Investors believe that America's markets are fair, and that the law protects them. That's why an unprecedented number of investors are doing business in this country.
Think of the problems in countries that fail to maintain such investor confidence. Investors insist on a "risk premium" -- perhaps it's better to call it an "integrity premium" -- when they can't trust the honesty of a market.
Maintaining investor confidence is the key.
As lawyers, you can help in our campaign to keep the process fair and honest. As you know, through your experience, lawyers play a special role in our society --and they have a unique responsibility in our marketplace.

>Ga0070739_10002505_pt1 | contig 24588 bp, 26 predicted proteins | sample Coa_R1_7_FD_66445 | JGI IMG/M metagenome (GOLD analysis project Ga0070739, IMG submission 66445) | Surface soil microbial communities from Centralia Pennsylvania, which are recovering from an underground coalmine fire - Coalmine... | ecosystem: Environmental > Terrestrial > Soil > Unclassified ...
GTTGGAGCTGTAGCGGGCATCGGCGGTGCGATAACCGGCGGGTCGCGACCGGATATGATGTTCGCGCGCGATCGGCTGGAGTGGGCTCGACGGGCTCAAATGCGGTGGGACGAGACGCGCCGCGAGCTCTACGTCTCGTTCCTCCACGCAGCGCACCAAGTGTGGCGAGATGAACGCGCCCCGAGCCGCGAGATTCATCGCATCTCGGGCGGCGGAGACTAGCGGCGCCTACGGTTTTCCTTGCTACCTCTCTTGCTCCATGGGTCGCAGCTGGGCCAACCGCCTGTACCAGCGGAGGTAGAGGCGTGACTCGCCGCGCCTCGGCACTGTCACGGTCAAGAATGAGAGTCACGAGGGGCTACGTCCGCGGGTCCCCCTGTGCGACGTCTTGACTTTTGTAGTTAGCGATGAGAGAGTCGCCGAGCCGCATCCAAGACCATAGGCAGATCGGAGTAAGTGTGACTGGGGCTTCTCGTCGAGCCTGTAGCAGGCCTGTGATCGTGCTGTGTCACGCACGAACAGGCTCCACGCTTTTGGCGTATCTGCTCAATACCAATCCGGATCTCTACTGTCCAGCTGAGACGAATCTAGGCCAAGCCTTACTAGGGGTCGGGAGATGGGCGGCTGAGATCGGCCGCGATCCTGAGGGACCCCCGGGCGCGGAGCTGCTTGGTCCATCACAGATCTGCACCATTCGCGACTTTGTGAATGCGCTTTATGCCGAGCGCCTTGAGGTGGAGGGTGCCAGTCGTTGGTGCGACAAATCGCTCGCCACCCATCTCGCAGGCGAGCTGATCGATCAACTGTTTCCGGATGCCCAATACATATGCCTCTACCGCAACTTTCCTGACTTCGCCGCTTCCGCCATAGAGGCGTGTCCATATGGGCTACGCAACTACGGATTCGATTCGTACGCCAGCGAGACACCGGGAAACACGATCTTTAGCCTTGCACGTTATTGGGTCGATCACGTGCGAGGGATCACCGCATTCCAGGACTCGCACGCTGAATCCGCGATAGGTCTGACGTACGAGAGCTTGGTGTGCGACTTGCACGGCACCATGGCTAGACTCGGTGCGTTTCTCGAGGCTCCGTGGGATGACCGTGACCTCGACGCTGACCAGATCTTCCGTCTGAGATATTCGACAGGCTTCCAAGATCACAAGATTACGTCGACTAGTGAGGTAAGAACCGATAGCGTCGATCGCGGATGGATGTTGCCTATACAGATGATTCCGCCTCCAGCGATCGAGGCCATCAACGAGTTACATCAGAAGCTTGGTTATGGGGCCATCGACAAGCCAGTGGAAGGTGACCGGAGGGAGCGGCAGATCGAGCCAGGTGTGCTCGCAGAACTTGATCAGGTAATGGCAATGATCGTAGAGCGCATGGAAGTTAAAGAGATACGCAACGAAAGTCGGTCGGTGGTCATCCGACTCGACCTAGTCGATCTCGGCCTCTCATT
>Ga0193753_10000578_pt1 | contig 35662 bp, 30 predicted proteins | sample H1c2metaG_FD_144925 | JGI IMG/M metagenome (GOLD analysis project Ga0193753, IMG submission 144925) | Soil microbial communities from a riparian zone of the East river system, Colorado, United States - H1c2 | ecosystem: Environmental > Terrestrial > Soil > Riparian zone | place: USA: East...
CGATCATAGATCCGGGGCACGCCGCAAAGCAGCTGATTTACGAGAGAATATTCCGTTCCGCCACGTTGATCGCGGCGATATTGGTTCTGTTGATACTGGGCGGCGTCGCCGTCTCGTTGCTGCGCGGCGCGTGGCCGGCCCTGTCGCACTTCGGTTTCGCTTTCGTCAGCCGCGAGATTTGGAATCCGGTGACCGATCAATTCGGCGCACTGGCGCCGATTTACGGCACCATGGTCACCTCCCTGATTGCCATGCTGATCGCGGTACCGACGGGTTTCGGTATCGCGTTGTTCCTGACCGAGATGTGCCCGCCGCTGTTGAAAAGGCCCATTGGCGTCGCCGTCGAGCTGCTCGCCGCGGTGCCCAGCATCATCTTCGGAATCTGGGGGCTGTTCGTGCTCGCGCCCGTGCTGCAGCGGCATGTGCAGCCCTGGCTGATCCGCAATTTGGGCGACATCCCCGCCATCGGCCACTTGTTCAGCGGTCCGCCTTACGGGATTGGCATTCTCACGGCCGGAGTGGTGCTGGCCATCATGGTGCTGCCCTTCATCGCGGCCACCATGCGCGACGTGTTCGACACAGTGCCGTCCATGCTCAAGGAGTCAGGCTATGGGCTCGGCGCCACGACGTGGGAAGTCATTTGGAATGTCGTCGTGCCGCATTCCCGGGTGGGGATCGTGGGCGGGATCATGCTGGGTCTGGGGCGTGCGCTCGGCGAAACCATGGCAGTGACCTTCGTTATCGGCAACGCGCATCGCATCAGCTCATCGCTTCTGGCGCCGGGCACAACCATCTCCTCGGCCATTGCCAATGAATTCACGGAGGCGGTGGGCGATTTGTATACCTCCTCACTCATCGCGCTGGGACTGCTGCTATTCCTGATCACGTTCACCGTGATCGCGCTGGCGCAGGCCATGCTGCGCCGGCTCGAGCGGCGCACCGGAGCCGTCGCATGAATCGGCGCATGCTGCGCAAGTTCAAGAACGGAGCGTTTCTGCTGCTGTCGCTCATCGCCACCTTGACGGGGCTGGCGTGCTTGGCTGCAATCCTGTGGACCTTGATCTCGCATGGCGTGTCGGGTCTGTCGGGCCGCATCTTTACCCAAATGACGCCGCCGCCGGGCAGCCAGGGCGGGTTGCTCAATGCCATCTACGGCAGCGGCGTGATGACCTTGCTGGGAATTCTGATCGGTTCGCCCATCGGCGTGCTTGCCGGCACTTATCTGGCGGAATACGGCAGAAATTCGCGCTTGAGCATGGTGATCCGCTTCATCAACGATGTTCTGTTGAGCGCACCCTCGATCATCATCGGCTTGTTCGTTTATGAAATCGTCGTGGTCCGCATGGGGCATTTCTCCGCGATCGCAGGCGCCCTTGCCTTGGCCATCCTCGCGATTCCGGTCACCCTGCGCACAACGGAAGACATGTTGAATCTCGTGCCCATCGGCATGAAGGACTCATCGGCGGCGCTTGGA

Those who specialize in securities law -- as do most of you, here in this audience -- have an enormous amount of influence on the conduct of business.
Warning clients away from the temptation of insider trading -- and helping prevent lawbreaking before it can happen -- is a crucial, continuing role for you, as officers of the court.
Because of the cloak of confidentiality that drapes lawyers' conversations with clients -- and because of your role in providing sound advice -- attorneys are in an excellent position to be candid about the dangers of insider trading. You can closely evaluate your firms' and your clients' procedures to prevent the misuse of confidential information.
At the same time, you should not use unreasonable fears of potential insider liability -- as some lawyers are doing in the municipal finance market -- as an excuse to prevent issuers from disclosing information to the marketplace.